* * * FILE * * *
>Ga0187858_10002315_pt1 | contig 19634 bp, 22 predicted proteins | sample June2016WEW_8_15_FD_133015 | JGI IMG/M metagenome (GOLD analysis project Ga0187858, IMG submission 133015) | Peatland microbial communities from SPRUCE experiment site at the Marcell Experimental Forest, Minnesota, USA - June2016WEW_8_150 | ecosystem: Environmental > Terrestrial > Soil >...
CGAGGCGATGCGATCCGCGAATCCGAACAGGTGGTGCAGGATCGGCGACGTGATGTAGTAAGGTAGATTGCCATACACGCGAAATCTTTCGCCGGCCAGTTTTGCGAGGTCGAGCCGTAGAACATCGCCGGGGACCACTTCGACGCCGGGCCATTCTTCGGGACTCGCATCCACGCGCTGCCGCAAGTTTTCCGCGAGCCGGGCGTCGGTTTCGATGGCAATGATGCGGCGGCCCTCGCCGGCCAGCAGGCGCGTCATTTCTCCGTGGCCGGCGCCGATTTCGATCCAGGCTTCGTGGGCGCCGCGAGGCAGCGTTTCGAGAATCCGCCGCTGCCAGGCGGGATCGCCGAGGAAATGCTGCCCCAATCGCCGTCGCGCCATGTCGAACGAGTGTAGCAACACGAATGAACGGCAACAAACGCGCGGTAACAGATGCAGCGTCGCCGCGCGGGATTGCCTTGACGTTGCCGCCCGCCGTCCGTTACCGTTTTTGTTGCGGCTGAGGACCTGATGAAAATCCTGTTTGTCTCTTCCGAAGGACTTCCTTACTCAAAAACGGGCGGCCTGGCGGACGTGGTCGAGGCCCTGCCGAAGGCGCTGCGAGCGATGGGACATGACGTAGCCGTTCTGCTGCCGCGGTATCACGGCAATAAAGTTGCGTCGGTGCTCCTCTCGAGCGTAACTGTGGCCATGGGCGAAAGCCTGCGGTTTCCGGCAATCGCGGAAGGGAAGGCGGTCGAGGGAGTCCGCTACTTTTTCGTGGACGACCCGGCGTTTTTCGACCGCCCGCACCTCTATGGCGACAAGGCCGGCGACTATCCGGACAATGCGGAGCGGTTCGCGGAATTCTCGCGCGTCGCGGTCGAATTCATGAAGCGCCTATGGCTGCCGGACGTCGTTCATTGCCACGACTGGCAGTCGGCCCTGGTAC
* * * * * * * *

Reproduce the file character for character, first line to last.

>Ga0187858_10002315_pt1 | contig 19634 bp, 22 predicted proteins | sample June2016WEW_8_15_FD_133015 | JGI IMG/M metagenome (GOLD analysis project Ga0187858, IMG submission 133015) | Peatland microbial communities from SPRUCE experiment site at the Marcell Experimental Forest, Minnesota, USA - June2016WEW_8_150 | ecosystem: Environmental > Terrestrial > Soil >...
CGAGGCGATGCGATCCGCGAATCCGAACAGGTGGTGCAGGATCGGCGACGTGATGTAGTAAGGTAGATTGCCATACACGCGAAATCTTTCGCCGGCCAGTTTTGCGAGGTCGAGCCGTAGAACATCGCCGGGGACCACTTCGACGCCGGGCCATTCTTCGGGACTCGCATCCACGCGCTGCCGCAAGTTTTCCGCGAGCCGGGCGTCGGTTTCGATGGCAATGATGCGGCGGCCCTCGCCGGCCAGCAGGCGCGTCATTTCTCCGTGGCCGGCGCCGATTTCGATCCAGGCTTCGTGGGCGCCGCGAGGCAGCGTTTCGAGAATCCGCCGCTGCCAGGCGGGATCGCCGAGGAAATGCTGCCCCAATCGCCGTCGCGCCATGTCGAACGAGTGTAGCAACACGAATGAACGGCAACAAACGCGCGGTAACAGATGCAGCGTCGCCGCGCGGGATTGCCTTGACGTTGCCGCCCGCCGTCCGTTACCGTTTTTGTTGCGGCTGAGGACCTGATGAAAATCCTGTTTGTCTCTTCCGAAGGACTTCCTTACTCAAAAACGGGCGGCCTGGCGGACGTGGTCGAGGCCCTGCCGAAGGCGCTGCGAGCGATGGGACATGACGTAGCCGTTCTGCTGCCGCGGTATCACGGCAATAAAGTTGCGTCGGTGCTCCTCTCGAGCGTAACTGTGGCCATGGGCGAAAGCCTGCGGTTTCCGGCAATCGCGGAAGGGAAGGCGGTCGAGGGAGTCCGCTACTTTTTCGTGGACGACCCGGCGTTTTTCGACCGCCCGCACCTCTATGGCGACAAGGCCGGCGACTATCCGGACAATGCGGAGCGGTTCGCGGAATTCTCGCGCGTCGCGGTCGAATTCATGAAGCGCCTATGGCTGCCGGACGTCGTTCATTGCCACGACTGGCAGTCGGCCCTGGTAC